We estimate this model separately for each fiscal quarter using all data available for that fiscal quarter. In particular, for each fiscal quarter we use data from September 1983 (the first fiscal quarter with available data in our sample) up until the fiscal quarter for which we estimate the model and then using the coefficient estimates of our regressions we predict the net investment for the subsequent fiscal quarter. Next, we generate predicted changes in net investment by subtracting current quarter’s net investment from next quarter’s predicted net investment. Finally, we identify past winners and past losers on the day of these firms’ quarterly earnings reports (which allows us to observe current quarter’s accounting information and use it in our estimation model) by allocating them in quintiles based on their stock returns in the immediate past 3, 6, 9, or 12 months including the day of the earnings report. On the next day after the earnings report, we buy past winners with positive predicted changes in net investment and sell past losers with negative predicted changes in net investment and hold these portfolios over the next 3, 6, 9, or 12 months. We show that this trading strategy generates significantly superior profits compared to a simple momentum trading strategy which buys all winners and sells all losers regardless of their predicted net investment. In particular, we show that the average monthly returns of this trading strategy exceed the corresponding average monthly returns of a simple momentum trading strategy by 0.17% to 0.53% (depending on a particular portfolio holding period), which is equivalent to 2.04% to 6.36% in simple annualized terms. Our findings on this trading strategy also show that, in general, past winners with positive predicted changes in net investment earn higher returns compared to all past winners as a group, and past losers with negative predicted changes in net investment earn lower returns compared to all past losers as a group.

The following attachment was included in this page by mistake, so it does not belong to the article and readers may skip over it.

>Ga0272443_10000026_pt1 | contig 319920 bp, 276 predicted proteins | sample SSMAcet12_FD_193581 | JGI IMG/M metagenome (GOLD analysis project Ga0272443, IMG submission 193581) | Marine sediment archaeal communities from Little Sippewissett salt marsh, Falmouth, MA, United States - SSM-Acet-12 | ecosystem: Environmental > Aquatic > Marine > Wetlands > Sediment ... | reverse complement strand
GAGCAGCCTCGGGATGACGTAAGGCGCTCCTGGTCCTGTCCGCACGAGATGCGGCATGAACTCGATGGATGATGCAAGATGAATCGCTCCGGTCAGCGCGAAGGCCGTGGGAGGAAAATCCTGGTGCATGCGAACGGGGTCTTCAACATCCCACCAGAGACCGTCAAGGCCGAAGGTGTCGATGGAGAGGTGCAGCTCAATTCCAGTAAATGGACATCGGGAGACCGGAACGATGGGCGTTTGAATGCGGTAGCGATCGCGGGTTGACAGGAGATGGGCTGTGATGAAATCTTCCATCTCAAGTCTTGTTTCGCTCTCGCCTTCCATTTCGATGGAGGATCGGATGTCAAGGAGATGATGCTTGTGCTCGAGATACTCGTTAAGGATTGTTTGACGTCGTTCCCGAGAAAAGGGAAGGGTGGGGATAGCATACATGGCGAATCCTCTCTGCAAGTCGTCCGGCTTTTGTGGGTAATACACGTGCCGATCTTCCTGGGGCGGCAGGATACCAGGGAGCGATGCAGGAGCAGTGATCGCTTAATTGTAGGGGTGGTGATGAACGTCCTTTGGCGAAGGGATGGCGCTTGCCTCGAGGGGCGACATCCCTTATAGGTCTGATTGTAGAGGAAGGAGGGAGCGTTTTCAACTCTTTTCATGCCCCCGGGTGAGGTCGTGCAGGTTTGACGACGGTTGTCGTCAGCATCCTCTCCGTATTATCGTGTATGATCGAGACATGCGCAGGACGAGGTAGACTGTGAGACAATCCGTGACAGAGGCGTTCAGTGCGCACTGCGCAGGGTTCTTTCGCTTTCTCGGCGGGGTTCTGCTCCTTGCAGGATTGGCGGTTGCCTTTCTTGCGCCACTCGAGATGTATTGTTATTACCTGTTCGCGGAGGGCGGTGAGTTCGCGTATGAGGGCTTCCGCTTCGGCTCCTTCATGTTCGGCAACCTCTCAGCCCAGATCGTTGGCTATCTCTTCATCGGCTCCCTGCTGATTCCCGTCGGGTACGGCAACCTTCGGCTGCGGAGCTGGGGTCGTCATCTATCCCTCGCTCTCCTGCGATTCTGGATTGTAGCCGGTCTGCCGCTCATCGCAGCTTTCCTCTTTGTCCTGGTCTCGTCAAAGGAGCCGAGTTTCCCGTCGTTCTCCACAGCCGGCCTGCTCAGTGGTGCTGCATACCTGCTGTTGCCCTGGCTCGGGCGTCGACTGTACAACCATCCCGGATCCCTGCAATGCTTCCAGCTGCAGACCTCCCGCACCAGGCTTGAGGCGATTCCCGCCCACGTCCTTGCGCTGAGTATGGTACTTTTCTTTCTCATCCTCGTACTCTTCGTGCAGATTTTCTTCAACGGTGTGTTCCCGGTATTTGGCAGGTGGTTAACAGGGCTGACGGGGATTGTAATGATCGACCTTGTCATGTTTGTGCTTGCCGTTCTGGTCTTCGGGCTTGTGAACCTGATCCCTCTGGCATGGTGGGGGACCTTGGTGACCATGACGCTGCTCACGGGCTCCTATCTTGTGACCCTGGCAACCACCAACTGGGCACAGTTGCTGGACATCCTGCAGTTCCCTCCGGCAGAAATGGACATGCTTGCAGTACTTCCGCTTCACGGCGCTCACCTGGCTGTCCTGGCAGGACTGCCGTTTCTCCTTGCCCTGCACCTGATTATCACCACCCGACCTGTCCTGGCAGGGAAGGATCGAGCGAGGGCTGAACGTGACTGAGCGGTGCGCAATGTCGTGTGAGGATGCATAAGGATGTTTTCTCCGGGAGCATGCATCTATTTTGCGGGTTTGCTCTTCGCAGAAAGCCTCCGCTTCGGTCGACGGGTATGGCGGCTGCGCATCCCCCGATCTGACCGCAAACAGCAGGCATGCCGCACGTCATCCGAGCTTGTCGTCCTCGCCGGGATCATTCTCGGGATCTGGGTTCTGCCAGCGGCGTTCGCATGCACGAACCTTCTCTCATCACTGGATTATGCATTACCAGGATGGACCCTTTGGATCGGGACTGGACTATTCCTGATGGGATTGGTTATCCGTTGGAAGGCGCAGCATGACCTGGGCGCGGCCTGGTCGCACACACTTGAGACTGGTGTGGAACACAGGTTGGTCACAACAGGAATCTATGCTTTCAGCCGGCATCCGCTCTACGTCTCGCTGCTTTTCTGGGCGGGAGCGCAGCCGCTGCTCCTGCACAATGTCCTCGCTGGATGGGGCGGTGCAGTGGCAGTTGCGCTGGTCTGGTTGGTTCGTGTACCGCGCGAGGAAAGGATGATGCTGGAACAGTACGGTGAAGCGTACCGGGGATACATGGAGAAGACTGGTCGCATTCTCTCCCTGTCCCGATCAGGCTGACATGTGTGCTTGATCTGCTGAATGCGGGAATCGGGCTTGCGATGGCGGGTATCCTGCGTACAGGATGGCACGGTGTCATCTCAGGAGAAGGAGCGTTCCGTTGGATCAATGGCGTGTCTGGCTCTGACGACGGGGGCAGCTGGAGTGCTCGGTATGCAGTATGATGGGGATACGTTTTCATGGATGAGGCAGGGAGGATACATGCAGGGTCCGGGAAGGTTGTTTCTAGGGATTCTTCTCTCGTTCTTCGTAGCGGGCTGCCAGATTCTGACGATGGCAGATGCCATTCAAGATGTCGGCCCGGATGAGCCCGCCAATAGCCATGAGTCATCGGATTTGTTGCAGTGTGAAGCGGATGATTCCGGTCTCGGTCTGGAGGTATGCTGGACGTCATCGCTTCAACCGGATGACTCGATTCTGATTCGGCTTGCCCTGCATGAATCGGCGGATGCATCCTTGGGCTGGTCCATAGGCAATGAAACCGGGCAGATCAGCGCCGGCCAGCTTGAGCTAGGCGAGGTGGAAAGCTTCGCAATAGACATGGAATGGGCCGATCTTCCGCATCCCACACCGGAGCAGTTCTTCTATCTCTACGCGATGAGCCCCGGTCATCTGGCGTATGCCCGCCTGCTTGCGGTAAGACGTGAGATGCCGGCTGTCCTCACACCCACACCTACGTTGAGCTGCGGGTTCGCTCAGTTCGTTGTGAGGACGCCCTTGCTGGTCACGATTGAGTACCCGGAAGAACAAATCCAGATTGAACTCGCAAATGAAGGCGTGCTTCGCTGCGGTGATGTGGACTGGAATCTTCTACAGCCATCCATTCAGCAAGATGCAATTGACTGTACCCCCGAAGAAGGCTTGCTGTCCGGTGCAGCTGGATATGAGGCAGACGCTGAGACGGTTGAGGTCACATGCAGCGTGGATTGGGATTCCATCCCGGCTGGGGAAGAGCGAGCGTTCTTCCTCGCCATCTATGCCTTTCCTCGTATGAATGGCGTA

Further, given the predictions of our theoretical setup, we design two additional trading strategies using predicted changes in firms’ net investment. One of these trading strategies buys past winners with a positive predicted change in net investment and sells past winners with a negative predicted change in net investment, and the second strategy buys past losers with a positive predicted change in net investment and sells past losers with a negative predicted change in net investment. We show that these two trading strategies generate positive returns which, in general, are larger than those generated by a simple momentum trading strategy. Overall, our findings on the three trading strategies described above provide further support for the existence of a significant link between corporate investment and the momentum effect in stock returns.

Contributions of our study and conclusion

Our study makes several important contributions to the literature. First, while the extant literature on the momentum effect has focused on various behavioral and rational risk-based explanations, our study links the momentum effect to corporate investment. We show that the feedback relationship between the firm and financial markets generates the momentum effect. Second, we investigate corporate investment decision in the context of the momentum effect. While many existing studies have analyzed separately the effect of past stock returns on various corporate variables (corporate investment, in particular) and the effect of various corporate variables on future stock returns, we study how past stock returns through their effect on corporate investment are related to future stock returns. Third, we contribute to the literature on momentum trading by showing that momentum trading can be more profitable if buy and sell portfolios are constructed using a firm’s predicted net investment. This provides further evidence on the link between corporate investment and the momentum effect. Finally, our study adds to the literature on managerial ability to respond to market developments. In this paper we show that stock market developments contain valuable information that managers may use when making corporate decisions: we show that past stock return performance is an important determinant of subsequent corporate investment, which, in turn, affects future stock returns.

Ki C. Han is a Professor of Finance at Suffolk University

Abu Jalal is a Professor of Finance at Suffolk University

Karen Simonyan is an Associate Professor of Finance at Suffolk University

This post is adapted from their paper, “Corporate Investment and Stock Return Momentum” available on SSRN.